Robert Hanks' Television Review

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The Independent Culture
KARL MARX talked about history repeating itself, the first time as tragedy, the second as farce. But sometimes it starts out as farce and just stays that way, even if we don't notice the humour at the time. Take President Nixon's visit to Chairman Mao in February 1972, the subject of Playing the China Card (Sat C4): this weird coupling has already inspired John Adams's opera Nixon in China; but it was clear from this programme that it would make great material for a farce.

As in all great farces, the comedy arose from the need for concealment - trying to hide dirty pictures from the vicar, corpses from the police, half-naked nymphettes from the wife. Here, Nixon had to keep several sets of people unaware of his clandestine liaisons: the Russians, of course, who wouldn't want to see their two biggest enemies ganging up, the American public, whom he had spent the last 20 years persuading he was an implacable Red hater, and, most oddly, the State Department.

Nixon and Henry Kissinger, then his national security adviser, decided to approach the Chinese in a roundabout way: they suggested to the American ambassador in Warsaw that he should find an opportunity at some social gathering to wander over to his Chinese counterpart and say hello. Since both embassies organised their social lives largely around avoiding any possibility of a chance meeting, this was not easy.

To make matters worse, nobody on the American side knew what the Chinese ambassador looked like, and there was a distinct risk that they might end up offering the hand of friendship to the Mongolians - or, worse, the north Vietnamese (great comic possibilities here). The casual meeting they had hoped for turned out to involve virtually rugby- tackling an unsuspecting Chinese diplomat as he sprinted out of a fashion show at the Yugoslav embassy (opportunity for slapstick with semi-naked girls!).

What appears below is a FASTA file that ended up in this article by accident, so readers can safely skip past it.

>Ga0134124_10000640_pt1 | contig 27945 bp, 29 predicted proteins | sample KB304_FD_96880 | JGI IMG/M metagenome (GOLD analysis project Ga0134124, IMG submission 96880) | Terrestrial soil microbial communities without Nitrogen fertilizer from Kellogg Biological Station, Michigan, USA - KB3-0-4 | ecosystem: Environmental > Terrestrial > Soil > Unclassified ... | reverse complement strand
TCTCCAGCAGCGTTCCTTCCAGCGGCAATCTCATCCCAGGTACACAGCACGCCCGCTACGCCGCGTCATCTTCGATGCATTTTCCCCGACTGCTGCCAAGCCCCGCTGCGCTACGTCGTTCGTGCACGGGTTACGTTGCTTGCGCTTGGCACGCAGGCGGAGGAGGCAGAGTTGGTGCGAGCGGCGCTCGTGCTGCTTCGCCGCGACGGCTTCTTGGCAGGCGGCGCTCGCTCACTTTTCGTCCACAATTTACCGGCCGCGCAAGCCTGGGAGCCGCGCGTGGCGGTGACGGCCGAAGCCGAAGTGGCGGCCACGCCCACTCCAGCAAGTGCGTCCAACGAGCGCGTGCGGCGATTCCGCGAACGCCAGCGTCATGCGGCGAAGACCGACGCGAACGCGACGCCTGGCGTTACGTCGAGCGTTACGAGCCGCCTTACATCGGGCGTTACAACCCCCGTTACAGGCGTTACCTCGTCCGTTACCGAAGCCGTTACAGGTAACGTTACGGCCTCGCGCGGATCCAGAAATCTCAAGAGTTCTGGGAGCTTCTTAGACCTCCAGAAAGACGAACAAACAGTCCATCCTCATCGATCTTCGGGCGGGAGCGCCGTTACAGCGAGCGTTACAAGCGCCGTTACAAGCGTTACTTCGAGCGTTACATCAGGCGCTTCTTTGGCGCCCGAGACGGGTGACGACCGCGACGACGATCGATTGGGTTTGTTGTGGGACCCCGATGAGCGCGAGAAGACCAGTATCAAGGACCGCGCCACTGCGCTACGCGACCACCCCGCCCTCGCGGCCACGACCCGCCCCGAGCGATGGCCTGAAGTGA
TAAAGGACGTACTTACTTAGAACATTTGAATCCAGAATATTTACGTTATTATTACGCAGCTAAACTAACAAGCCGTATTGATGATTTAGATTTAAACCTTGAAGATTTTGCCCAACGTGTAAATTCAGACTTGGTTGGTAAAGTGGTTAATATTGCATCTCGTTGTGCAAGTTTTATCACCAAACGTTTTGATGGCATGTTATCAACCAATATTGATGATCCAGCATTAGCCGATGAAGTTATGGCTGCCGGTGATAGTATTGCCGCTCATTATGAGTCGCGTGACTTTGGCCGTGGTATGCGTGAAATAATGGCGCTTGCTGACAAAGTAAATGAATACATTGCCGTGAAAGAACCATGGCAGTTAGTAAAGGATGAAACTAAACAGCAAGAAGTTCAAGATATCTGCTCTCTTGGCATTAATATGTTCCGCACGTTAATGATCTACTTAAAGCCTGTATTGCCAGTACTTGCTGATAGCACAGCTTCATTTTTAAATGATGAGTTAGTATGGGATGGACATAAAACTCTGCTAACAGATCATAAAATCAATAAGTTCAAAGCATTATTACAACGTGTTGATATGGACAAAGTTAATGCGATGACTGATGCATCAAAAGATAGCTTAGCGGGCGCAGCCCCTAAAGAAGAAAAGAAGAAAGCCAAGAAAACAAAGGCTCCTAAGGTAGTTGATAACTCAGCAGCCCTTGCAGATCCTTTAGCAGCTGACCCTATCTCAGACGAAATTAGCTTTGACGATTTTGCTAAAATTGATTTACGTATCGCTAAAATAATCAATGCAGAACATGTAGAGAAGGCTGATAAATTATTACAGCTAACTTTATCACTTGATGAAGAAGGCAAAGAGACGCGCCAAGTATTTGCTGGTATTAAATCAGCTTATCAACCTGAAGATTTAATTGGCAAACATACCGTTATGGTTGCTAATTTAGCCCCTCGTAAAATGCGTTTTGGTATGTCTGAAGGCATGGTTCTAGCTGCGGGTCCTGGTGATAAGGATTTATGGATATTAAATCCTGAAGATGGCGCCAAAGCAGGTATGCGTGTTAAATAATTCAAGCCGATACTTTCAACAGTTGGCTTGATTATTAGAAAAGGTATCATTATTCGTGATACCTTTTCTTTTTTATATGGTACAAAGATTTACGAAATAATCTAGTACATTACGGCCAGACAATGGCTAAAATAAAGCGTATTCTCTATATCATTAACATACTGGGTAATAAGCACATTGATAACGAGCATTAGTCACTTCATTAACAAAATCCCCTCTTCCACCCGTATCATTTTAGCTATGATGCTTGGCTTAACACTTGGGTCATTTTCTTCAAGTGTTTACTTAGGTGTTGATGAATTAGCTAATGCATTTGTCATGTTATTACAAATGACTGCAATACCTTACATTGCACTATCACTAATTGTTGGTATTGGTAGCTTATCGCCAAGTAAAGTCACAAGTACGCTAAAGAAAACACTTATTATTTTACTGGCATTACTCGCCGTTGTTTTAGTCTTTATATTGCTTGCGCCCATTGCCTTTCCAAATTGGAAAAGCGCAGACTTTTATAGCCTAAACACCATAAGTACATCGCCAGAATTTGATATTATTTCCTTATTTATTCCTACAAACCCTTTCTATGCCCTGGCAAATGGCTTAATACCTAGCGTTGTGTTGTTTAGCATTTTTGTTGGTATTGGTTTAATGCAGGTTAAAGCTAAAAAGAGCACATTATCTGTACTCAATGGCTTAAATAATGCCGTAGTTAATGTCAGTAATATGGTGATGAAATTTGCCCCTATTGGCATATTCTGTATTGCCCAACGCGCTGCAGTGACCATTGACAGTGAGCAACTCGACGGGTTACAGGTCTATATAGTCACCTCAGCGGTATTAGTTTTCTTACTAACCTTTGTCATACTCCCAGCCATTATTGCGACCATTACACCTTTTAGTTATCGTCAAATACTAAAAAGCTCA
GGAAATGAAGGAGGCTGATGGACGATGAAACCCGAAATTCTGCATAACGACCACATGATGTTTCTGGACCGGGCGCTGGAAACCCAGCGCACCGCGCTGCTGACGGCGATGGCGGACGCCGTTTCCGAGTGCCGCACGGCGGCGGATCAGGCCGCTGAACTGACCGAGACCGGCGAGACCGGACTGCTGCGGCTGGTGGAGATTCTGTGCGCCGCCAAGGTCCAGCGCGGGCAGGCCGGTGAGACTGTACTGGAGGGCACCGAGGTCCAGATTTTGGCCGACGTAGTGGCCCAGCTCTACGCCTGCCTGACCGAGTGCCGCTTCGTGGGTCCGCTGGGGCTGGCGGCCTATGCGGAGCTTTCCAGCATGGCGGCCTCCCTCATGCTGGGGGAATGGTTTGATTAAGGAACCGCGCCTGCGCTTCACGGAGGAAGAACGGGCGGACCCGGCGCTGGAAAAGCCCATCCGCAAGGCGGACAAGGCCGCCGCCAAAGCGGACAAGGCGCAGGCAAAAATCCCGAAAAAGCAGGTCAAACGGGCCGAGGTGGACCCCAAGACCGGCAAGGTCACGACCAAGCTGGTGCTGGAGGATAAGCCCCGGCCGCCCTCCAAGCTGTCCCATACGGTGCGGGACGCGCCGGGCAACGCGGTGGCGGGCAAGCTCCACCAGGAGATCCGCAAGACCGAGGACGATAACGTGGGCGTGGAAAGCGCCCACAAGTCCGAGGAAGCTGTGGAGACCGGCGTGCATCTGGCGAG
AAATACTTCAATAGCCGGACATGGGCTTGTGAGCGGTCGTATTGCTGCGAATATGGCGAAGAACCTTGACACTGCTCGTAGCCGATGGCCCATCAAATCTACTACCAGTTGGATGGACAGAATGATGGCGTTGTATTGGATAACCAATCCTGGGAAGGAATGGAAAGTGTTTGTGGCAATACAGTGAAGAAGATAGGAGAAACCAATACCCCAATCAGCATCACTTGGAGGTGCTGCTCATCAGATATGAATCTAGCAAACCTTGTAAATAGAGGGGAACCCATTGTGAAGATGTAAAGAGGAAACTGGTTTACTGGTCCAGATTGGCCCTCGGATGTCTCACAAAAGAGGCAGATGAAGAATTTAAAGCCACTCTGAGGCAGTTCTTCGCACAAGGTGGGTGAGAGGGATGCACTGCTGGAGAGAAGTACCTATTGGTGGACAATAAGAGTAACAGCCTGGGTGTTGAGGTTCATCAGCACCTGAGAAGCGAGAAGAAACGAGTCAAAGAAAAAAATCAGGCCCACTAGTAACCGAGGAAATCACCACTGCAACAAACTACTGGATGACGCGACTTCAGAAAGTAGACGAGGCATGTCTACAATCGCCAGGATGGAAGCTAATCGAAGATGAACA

The next act involved a change of tack, asking Pakistan to act as intermediary. Eventually, months after their initial contact, Nixon received a handwritten invitation to send an envoy to Beijing, which Kissinger read out in a trembling voice. (The air of comedy was enhanced by the fact that nobody here seemed capable of quoting Kissinger without dropping into a growling, vaguely Yiddish-sounding imitation of him.)

Kissinger himself set off, using a PR tour of southern Asia as cover: under a plan codenamed "Marco Polo", he feigned an attack of Delhi belly (opportunity for toilet comedy) and disappeared to a Pakistani hill station. Here, a "Kissinger-shaped stand-in" wandered around, while HK himself was smuggled to the airport by the Pakistani foreign minister, who couldn't find his car keys. Then Kissinger found he had forgotten to pack any clean shirts - the pictures of him in Beijing show his head poking out, turtle-like, from a collar several sizes too large. And then he and the Chinese were both so desperate to play it cool that they almost failed to arrange Nixon's visit.

The final, frenetic act, the visit itself, was too complicated to go into here: basically, Nixon and Kissinger spent their time trying to meet up with Chairman Mao without letting the Secretary of State, William Rogers, notice. The visit culminated in Zhou Enlai, the Chinese Prime Minister, paying a midnight visit to Rogers' hotel room to calm him down. History does not record whether he found him in flagrante with a blow-up doll, but it would have fitted the whole atmosphere perfectly.

By contrast, The Spying Game (Sun BBC2) is a rather limp, suburban sitcom, a paler copy of Ever Decreasing Circles. After last week's shock revelations that the Soviet Union recruited British university lecturers, seemingly under the vastly mistaken belief that such people are figures of consequence in this country, this week we found out that Cold War espionage was a war fought between secretaries, paper-shredders and librarians. This makes it hard for The Spying Game... and by the way, what a terrific title, as fresh and exciting now as it was when Channel 4 used it for its own cloak-and-dagger series. Where was I? Oh yes: this makes it hard for The Spying Game to electrify the viewer.

It doesn't help that its choicest canapes were scoffed by the press before the party even got started. Interesting to learn, though, that the KGB went to great lengths to nurture conspiracy theories about the assassination of President Kennedy. Now that sounds like hard work.

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